In Part Two of a five-part excerpt from "Behind Palace Doors: Marriage and Divorce in the House of Windsor" by Nigel Dempster and Peter Evans, Prince Charles' grandmother, the queen mother, maneuvers her grandson into marrying her protege, Lady Diana Spencer.
Sacrifice is the essence of commitment, Charles' beloved grandmother, Elizabeth, had told him, just as firmly as she had told his mother that her work was "the rent for the room you occupy on earth." They were more than tracts she expected to be honored, it was the faith she shed: It was the resin that held the royal family together.
And although she was now in her 77th year, the queen mother always had the time and patience to listen to his problems. She was never irritable with him, like his father; she was never remote and uncomfortably regal like his mother. Her governing emotion was love, not simply allegiance. She was full of shrewdness and understanding; she always knew what to do.
Or to put it another way: the queen motherwas smart, experienced and tough as nails. Her grandmotherly charm was a convenient mask. It concealed both her professional ruthlessness in matters concerning the royal family, and, although she would never betray the bond of trust between them, her determination to see that Charles married the woman of her choice, and not Uncle Dickie's, a man whose personal ambitions and influence over Charles she viewed with suspicion and occasional alarm. She knew all about his plans for arranging a marriage between Charles and his granddaughter, Amanda Knatchbull; and she disagreed vehemently, but she was sending the tough messages privately, not publicly.
Charles had always been her favorite grandchild, perhaps because she detected in the sensitive prince many of the traits that she remembered from her husband, George VI. Charles, like him, was nervous and rather shy, and as a boy had been tyrannized by Prince Philip, as poor George was tyrannized by George V. And as she had given her strength to George, so she would now give it to the grandson he had barely lived to see, yet in whom he lived on so wonderfully for her.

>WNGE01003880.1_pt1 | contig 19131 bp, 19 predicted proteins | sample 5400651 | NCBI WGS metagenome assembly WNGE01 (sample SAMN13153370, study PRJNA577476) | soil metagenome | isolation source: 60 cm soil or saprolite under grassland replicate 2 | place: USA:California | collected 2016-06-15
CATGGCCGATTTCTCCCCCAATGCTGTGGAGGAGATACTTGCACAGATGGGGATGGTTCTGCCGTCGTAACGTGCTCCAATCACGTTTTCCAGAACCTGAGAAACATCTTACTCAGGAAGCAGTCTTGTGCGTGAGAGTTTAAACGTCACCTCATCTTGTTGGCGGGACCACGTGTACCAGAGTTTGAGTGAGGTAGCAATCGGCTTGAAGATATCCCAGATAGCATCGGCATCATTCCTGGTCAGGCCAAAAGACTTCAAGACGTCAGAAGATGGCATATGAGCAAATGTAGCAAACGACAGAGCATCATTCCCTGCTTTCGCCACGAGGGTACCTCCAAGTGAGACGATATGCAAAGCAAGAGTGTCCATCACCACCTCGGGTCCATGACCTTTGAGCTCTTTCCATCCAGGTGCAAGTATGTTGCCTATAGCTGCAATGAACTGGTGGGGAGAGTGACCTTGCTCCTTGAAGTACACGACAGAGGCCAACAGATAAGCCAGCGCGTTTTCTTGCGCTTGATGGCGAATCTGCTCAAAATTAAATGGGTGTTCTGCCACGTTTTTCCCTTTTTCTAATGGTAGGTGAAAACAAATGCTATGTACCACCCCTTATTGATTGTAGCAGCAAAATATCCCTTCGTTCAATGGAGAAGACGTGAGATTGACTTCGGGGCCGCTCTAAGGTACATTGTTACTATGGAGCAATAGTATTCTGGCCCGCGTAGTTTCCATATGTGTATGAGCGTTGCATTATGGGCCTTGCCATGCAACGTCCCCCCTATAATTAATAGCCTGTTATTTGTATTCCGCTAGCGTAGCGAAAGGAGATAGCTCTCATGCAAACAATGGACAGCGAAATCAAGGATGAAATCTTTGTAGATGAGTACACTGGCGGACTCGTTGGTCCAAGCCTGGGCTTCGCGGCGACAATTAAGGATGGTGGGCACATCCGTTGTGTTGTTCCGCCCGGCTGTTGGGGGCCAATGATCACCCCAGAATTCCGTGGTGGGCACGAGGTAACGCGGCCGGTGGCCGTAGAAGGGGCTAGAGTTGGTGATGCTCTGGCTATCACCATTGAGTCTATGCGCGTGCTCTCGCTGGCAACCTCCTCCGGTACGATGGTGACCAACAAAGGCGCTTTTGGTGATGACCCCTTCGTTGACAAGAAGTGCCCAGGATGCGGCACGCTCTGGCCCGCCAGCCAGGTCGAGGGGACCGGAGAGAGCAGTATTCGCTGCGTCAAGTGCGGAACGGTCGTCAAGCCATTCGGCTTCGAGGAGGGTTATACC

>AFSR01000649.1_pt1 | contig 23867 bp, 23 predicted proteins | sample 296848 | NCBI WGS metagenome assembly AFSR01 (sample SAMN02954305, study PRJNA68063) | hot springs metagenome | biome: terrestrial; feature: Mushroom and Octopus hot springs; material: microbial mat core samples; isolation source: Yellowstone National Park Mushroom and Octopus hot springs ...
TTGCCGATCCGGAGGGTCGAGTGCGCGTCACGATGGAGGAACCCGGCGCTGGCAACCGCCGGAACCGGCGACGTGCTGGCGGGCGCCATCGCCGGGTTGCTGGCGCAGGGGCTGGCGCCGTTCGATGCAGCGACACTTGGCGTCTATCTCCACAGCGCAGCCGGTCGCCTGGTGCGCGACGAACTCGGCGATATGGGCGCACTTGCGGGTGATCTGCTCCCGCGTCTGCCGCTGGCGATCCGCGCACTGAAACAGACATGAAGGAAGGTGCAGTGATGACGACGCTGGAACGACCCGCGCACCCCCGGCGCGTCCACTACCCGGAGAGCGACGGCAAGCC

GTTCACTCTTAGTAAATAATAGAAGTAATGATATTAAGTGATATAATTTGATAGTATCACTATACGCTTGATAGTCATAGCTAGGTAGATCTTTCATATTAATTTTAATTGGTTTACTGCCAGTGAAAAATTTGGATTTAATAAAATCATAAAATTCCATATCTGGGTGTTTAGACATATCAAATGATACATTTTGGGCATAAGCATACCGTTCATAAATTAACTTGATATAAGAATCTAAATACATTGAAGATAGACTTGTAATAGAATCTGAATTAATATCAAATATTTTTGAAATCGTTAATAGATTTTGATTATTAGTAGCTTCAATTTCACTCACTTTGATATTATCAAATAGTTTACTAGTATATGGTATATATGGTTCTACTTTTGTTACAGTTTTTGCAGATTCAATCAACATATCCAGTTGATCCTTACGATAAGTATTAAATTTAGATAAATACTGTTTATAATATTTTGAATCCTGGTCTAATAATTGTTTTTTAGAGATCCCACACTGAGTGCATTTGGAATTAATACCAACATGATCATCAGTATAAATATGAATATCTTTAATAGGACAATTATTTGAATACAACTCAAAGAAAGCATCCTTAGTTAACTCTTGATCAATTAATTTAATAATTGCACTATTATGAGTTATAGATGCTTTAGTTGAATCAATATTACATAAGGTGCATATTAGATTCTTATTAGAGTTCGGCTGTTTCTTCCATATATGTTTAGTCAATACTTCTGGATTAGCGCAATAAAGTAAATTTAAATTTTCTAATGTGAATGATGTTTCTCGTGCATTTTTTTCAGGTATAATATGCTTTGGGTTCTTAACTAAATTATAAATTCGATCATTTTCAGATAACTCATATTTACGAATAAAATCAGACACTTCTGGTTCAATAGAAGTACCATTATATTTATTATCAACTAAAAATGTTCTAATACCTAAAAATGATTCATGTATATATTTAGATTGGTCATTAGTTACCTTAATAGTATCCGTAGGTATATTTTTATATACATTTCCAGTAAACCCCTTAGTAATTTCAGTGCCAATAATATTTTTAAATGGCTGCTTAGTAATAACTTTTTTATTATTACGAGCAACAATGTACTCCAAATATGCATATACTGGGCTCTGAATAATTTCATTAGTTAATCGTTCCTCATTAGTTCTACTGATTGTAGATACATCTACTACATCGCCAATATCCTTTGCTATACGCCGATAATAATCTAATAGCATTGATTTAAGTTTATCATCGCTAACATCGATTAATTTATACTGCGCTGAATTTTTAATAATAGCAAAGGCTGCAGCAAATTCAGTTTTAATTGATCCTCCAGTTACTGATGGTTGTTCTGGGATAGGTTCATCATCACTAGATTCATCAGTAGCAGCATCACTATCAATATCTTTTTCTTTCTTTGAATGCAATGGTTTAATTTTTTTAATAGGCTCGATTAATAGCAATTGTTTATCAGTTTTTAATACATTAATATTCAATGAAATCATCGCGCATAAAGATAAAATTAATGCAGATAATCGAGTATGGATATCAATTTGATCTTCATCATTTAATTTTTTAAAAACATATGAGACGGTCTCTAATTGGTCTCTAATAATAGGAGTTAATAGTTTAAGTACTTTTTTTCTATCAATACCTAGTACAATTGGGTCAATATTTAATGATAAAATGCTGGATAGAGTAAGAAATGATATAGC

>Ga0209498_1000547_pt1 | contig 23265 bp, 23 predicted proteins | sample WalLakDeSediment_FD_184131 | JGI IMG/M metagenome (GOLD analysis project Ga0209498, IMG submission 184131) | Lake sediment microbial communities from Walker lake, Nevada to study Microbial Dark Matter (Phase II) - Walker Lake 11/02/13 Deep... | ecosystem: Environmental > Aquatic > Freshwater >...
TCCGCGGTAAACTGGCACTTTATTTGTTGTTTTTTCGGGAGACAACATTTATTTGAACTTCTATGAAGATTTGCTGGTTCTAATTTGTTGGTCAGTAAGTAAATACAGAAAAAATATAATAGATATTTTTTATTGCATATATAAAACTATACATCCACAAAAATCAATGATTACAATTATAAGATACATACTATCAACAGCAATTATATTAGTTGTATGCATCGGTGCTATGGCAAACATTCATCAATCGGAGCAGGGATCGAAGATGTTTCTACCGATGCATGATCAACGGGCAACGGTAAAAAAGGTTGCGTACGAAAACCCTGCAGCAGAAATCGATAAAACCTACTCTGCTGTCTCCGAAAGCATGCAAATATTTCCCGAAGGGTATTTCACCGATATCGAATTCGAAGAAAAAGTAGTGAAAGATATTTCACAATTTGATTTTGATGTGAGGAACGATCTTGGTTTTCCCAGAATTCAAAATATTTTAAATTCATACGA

In November 1978, the queen mother made her first tentative move when she suggested to Charles that he invite Lady Diana, as well as her sisters, to his 30th birthday party to be held at Buckingham Palace that month. In order to explain her unusual interest in the matter, she had told the prince that it would so please Diana's grandmother, her dear friend Lady Fermoy, one of her Women of the Bedchamber.
Indeed, the more she thought about it, the more ideal Diana seemed to be. The dear child, after all, was "one of us," and not at all unlike what she herself had been when she married Bertie . . . pretty, virginal and the daughter of an earl. She was also maternal and apparently good with children. True, she seemed something of a goose, but geese can always be made into swans, and sometimes even into icons. No, pretty young Diana was suitable in every way. Indeed, just as Charles appeared the member of the family closest to departed Bertie, so it was not fanciful to see her friend Elizabeth Fermoy's granddaughter entering the family as her own ultimate replacement. With a little schooling and advice, which the royal dowager was all too ready to provide, Diana was her perfect successor.
But first there was the problem of Mountbatten and his protegee, Amanda. It would have been the culmination of a lifetime lived so tantalizingly close to the throne to end up knowing that his own descendant would one day reach that throne himself. The queen mother knew that the proposed trip to India with Amanda and the prince was to be the start of Uncle Dickie's grand design to bring them romantically together.
Plans were afoot for a visit to India the following year by the prince of Wales. And the queen mother had learned that Uncle Dickie was to accompany him -- with his granddaughter and protegee Amanda Knatchbull, who was now a ripe 21. She knew that Mountbatten had always insisted that Charles should not contemplate marriage until he was 30 years old -- and his timing, she acknowledged as one professional to another, was perfect.
Uncle Dickie in the way
The queen mother would not be outmaneuvered by Lord Louis; she would not be outsmarted by this man. She had never trusted him; she could never forget or forgive the fact that he had once been the closest friend of the duke of Windsor, with whom he had first visited India in 1922. "Next to American widows bearing gifts," one of her oldest friends once said, "she distrusts no one so much as Lord Louis baring his charm."